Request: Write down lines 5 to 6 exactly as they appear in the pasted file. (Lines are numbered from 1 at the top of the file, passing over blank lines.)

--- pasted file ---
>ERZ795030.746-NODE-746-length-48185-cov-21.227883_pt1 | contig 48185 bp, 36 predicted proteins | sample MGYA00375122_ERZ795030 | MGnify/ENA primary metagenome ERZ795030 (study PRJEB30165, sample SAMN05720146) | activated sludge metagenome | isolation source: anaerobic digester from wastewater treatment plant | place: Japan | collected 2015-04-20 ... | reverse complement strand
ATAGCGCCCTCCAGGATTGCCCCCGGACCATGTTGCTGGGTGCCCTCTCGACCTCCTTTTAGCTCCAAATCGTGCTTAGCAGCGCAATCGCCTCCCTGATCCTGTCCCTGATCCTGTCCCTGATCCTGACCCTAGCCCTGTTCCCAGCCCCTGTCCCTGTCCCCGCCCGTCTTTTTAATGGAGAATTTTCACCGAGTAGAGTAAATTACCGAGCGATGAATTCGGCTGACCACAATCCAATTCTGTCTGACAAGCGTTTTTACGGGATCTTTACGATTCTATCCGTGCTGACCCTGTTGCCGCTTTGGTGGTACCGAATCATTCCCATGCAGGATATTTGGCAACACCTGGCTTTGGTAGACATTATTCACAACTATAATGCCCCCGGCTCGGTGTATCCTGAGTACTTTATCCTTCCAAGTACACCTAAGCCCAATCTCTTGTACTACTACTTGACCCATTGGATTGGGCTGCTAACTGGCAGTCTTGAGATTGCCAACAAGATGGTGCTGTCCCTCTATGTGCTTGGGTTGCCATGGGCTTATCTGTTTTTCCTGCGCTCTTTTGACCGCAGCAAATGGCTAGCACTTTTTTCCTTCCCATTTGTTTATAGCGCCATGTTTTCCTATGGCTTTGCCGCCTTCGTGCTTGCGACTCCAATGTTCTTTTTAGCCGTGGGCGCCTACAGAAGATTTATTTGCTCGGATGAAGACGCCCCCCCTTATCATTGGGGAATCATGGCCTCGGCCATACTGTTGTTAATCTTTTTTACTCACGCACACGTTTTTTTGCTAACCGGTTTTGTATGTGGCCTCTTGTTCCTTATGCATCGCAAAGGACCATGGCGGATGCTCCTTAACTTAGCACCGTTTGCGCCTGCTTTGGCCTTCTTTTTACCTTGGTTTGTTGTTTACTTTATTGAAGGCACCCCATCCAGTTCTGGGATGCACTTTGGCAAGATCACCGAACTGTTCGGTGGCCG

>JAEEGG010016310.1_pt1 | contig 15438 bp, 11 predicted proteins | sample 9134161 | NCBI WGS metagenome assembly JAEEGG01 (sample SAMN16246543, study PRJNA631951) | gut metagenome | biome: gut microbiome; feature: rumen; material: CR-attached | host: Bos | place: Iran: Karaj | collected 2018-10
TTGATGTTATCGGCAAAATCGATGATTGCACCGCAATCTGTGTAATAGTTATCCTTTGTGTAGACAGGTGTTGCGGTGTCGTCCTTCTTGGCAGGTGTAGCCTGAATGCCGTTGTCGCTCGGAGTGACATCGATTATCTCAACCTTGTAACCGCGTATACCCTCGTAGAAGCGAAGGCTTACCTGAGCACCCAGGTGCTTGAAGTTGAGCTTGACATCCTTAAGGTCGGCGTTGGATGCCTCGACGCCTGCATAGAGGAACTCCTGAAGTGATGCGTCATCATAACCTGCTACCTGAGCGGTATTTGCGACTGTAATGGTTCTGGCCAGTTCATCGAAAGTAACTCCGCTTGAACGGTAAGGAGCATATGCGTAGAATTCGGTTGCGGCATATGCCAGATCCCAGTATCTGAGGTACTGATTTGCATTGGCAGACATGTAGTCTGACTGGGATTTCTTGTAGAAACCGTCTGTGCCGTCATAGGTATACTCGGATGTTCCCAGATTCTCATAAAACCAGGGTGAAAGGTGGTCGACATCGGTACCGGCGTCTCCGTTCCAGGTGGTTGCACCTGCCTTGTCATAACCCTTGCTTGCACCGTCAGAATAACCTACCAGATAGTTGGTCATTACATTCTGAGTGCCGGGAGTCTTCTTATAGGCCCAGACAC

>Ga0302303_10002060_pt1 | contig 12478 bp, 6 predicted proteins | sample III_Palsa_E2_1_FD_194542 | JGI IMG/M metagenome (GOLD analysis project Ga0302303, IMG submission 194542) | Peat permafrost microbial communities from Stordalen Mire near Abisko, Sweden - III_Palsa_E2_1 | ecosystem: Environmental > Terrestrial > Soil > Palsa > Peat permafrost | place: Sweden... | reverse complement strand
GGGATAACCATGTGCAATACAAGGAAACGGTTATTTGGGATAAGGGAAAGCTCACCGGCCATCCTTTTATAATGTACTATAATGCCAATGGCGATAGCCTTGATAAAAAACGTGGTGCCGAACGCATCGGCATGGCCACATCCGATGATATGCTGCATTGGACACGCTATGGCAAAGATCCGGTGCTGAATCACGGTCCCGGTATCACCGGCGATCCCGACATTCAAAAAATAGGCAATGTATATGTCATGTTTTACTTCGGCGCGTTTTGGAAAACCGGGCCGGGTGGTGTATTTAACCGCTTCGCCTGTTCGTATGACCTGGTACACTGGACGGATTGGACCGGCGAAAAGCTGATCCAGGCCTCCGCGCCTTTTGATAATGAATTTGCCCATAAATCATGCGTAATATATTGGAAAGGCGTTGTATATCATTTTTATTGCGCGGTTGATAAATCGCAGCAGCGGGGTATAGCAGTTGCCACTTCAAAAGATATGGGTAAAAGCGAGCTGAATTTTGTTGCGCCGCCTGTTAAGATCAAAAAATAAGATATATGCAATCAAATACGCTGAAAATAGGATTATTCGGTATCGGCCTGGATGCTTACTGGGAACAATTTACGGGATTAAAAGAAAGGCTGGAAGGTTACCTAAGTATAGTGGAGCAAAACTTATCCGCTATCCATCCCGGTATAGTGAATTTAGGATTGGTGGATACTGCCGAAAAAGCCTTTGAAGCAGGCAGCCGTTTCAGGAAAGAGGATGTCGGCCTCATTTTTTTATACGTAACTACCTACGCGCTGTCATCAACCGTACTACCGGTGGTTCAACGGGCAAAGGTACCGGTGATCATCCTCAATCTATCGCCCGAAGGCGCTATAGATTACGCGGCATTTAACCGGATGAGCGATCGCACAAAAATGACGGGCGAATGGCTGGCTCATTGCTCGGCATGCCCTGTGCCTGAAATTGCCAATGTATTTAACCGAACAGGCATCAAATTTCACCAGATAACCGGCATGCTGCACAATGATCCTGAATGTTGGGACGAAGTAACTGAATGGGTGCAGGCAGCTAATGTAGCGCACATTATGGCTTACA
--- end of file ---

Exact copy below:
>Ga0302303_10002060_pt1 | contig 12478 bp, 6 predicted proteins | sample III_Palsa_E2_1_FD_194542 | JGI IMG/M metagenome (GOLD analysis project Ga0302303, IMG submission 194542) | Peat permafrost microbial communities from Stordalen Mire near Abisko, Sweden - III_Palsa_E2_1 | ecosystem: Environmental > Terrestrial > Soil > Palsa > Peat permafrost | place: Sweden... | reverse complement strand
GGGATAACCATGTGCAATACAAGGAAACGGTTATTTGGGATAAGGGAAAGCTCACCGGCCATCCTTTTATAATGTACTATAATGCCAATGGCGATAGCCTTGATAAAAAACGTGGTGCCGAACGCATCGGCATGGCCACATCCGATGATATGCTGCATTGGACACGCTATGGCAAAGATCCGGTGCTGAATCACGGTCCCGGTATCACCGGCGATCCCGACATTCAAAAAATAGGCAATGTATATGTCATGTTTTACTTCGGCGCGTTTTGGAAAACCGGGCCGGGTGGTGTATTTAACCGCTTCGCCTGTTCGTATGACCTGGTACACTGGACGGATTGGACCGGCGAAAAGCTGATCCAGGCCTCCGCGCCTTTTGATAATGAATTTGCCCATAAATCATGCGTAATATATTGGAAAGGCGTTGTATATCATTTTTATTGCGCGGTTGATAAATCGCAGCAGCGGGGTATAGCAGTTGCCACTTCAAAAGATATGGGTAAAAGCGAGCTGAATTTTGTTGCGCCGCCTGTTAAGATCAAAAAATAAGATATATGCAATCAAATACGCTGAAAATAGGATTATTCGGTATCGGCCTGGATGCTTACTGGGAACAATTTACGGGATTAAAAGAAAGGCTGGAAGGTTACCTAAGTATAGTGGAGCAAAACTTATCCGCTATCCATCCCGGTATAGTGAATTTAGGATTGGTGGATACTGCCGAAAAAGCCTTTGAAGCAGGCAGCCGTTTCAGGAAAGAGGATGTCGGCCTCATTTTTTTATACGTAACTACCTACGCGCTGTCATCAACCGTACTACCGGTGGTTCAACGGGCAAAGGTACCGGTGATCATCCTCAATCTATCGCCCGAAGGCGCTATAGATTACGCGGCATTTAACCGGATGAGCGATCGCACAAAAATGACGGGCGAATGGCTGGCTCATTGCTCGGCATGCCCTGTGCCTGAAATTGCCAATGTATTTAACCGAACAGGCATCAAATTTCACCAGATAACCGGCATGCTGCACAATGATCCTGAATGTTGGGACGAAGTAACTGAATGGGTGCAGGCAGCTAATGTAGCGCACATTATGGCTTACA